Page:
Matthew C. Pace
Assistant Curator, William and Lynda Steere Herbarium
Ph.D., University of Wisconsin
Madison, Wisconsin, 2015
Orchidaceae, especially Spiranthes, Goodyerinae, Pelexia, Platanthera, Cyclopogon, Lepanthes, and Microchilus; Plant biogeography
Digitizing “endless forms”: Facilitating Research on Imperiled Plants with Extreme Morphologies (NSF TCN)
Bringing Asia to digital life: mobilizing underrepresented Asian herbarium collections in the US to propel biodiversity discovery (NSF TCN) Link: https://www.nsf.gov/awardsearch/showAward?AWD_ID=2100755&HistoricalAwards=false
Securing and Sharing Biocultural Diversity Collections at The New York Botanical Garden (NSF Capacity) Link: https://www.nsf.gov/awardsearch/showAward?AWD_ID=2140478&HistoricalAwards=false
As Assistant Curator to the Herbarium, I serve two complementary roles: 1) Herbarium management and curation, and 2) Conduct original systematic research focusing on the megadiverse orchid family.
My duties as an herbarium manager include curation of the collections to reflect advances in systematic understanding, facilitate the use of the Herbarium, giving tours of the herbarium to a vast number of different groups, and grant writing to support digitization and curatorial efforts.
My research interests focus on the Orchidaceae: their evolution, relationships, morphology, taxonomy, and biogeography. My research incorporates field, molecular, and herbarium approaches to understand speciation and biodiversity, test patterns of apparent hybridization, clarify biogeographic history, and identify the conservation needs of New World Orchidaceae. Current genera of focus include Spiranthes (ca. 35 spp.), Pelexia (ca. 65 spp.), Cyclopogon (ca. 70 spp.), Platanthera (ca. 200 spp.), Microchilus (ca. 145 spp.), and Lepanthes (ca. 1000 spp.), and subtribe Goodyerinae (ca. 710 spp.).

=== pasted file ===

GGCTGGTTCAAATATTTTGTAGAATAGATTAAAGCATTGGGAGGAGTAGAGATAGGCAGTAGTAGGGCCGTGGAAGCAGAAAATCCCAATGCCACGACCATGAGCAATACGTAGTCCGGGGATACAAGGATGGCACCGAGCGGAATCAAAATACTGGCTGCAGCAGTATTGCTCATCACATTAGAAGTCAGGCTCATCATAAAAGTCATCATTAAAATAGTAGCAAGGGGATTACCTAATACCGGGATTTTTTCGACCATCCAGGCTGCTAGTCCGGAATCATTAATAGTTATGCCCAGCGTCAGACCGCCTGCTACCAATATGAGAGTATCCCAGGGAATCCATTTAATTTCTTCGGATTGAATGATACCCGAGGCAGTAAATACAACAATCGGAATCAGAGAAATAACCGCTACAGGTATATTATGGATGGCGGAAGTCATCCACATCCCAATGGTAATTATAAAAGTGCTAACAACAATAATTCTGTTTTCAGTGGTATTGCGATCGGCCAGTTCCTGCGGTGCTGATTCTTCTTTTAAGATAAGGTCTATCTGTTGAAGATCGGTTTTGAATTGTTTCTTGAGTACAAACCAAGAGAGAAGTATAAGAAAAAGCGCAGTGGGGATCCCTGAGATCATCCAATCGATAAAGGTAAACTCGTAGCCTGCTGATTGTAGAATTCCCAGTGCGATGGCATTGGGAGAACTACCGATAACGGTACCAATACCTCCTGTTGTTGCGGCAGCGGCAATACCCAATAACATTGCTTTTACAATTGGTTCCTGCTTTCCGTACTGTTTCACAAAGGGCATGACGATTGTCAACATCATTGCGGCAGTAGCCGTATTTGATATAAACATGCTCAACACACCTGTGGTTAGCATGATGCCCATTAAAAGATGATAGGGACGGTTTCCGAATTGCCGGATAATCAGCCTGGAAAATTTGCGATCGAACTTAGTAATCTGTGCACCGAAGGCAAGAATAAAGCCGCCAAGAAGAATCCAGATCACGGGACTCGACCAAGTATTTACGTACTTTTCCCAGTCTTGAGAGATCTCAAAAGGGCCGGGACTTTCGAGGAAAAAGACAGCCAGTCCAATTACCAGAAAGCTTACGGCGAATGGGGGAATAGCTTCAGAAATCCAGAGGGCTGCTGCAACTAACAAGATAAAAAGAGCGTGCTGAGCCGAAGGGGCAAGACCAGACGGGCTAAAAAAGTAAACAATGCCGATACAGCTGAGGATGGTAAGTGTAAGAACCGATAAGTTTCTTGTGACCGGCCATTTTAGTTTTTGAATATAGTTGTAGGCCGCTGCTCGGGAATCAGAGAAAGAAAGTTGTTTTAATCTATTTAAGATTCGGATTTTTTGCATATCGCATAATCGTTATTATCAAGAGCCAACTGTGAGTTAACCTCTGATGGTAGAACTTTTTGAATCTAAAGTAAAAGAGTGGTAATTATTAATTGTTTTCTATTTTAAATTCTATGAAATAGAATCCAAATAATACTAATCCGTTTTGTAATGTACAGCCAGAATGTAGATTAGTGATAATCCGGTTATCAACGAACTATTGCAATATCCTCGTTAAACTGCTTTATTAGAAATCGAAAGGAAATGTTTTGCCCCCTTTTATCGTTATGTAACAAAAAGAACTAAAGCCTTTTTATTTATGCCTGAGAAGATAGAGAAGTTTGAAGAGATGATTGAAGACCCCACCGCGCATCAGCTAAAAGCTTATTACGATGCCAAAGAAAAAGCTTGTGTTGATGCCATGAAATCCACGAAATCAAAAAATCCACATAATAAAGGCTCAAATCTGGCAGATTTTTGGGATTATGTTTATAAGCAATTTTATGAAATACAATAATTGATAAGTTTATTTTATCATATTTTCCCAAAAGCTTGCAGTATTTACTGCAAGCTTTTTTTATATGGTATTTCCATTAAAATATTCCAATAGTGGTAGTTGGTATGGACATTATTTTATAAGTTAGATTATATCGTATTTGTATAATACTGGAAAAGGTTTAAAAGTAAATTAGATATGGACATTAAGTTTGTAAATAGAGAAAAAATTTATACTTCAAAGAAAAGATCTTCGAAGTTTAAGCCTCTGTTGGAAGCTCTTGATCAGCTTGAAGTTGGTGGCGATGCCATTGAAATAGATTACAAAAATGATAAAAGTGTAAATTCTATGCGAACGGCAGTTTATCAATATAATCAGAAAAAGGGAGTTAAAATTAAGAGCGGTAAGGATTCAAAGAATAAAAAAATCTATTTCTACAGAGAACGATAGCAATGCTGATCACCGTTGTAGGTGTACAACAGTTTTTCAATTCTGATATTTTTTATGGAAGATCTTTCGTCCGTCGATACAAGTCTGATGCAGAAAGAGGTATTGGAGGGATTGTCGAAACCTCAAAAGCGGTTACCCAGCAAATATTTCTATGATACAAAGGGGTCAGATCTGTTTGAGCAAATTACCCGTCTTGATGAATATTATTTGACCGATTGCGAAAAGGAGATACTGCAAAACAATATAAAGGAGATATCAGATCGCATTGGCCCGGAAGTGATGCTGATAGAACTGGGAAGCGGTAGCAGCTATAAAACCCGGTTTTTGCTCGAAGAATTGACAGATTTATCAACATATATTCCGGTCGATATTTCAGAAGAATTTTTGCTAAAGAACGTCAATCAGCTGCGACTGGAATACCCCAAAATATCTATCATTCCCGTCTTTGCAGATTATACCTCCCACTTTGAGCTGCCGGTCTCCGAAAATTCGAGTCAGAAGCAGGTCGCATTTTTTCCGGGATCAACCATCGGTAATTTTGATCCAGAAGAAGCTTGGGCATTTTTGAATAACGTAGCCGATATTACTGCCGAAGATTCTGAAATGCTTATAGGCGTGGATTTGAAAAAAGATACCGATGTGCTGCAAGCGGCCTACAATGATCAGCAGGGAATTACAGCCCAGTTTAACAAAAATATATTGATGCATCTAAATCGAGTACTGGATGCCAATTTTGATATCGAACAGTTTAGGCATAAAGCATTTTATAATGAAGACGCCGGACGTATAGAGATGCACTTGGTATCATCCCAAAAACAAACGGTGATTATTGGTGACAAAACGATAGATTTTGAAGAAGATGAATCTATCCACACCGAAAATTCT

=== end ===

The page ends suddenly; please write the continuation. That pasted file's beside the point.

Field research and collecting has covered much of eastern North America. I have a particular interest in Florida and the Atlantic Coastal Plain, Mexico, the Caribbean, and the Ouachita Mountains of Arkansas. I also eagerly collaborate with citizen scientists in the finding and monitoring of orchid populations, and the gathering of material.
Pace, M.C., G. Giraldo, J. Frericks, C.A. Lehnebach, and K.M. Cameron. 2018. Illuminating the systematics of the Spiranthes sinensis species complex (Orchidaceae): ecological speciation with little morphological differentiation. Botanical Journal of the Linnean Society, DOI: 10.1093/botlinnean/boy072
Pace, M.C., and K.M. Cameron. 2017. The Systematics of the Spiranthes cernua Species Complex (Orchidaceae): Untangling the Gordian Knot. Systematic Botany, 42: 640-669
Pace, M.C., S.L. Orzell, E.L. Bridges, and K.M. Cameron. 2017. Spiranthes igniorchis (Orchidaceae), a new and rare cryptic species from the south-central Florida subtropical grasslands. Brittonia. 69(3), 323-339. DOI 10.1007/s12228-017-9483-3
Pace, M.C., and K.M. Cameron. 2016. Reinstatement, Redescription, and Emending of Spiranthes triloba (Orchidaceae): Solving a 118 year old cryptic puzzle. Systematic Botany, 41(4): 924–939.
Spalink, D. B.T. Drew, M.C. Pace, J.G. Zaborsky, J.R. Starr, K.M. Cameron, T.J. Givnish, K.J. Sytsma. 2016. Biogeography of the cosmopolitan sedges (Cyperaceae) and the area-richness correlation in plants. Journal of Biogeography, doi: 10.1111/jbi.12802.
Pace, M.C., An updated description of the collections and history of The New York Botanical Garden Herbarium (NY): 1995–2015. Brittonia, 68(3): 317–323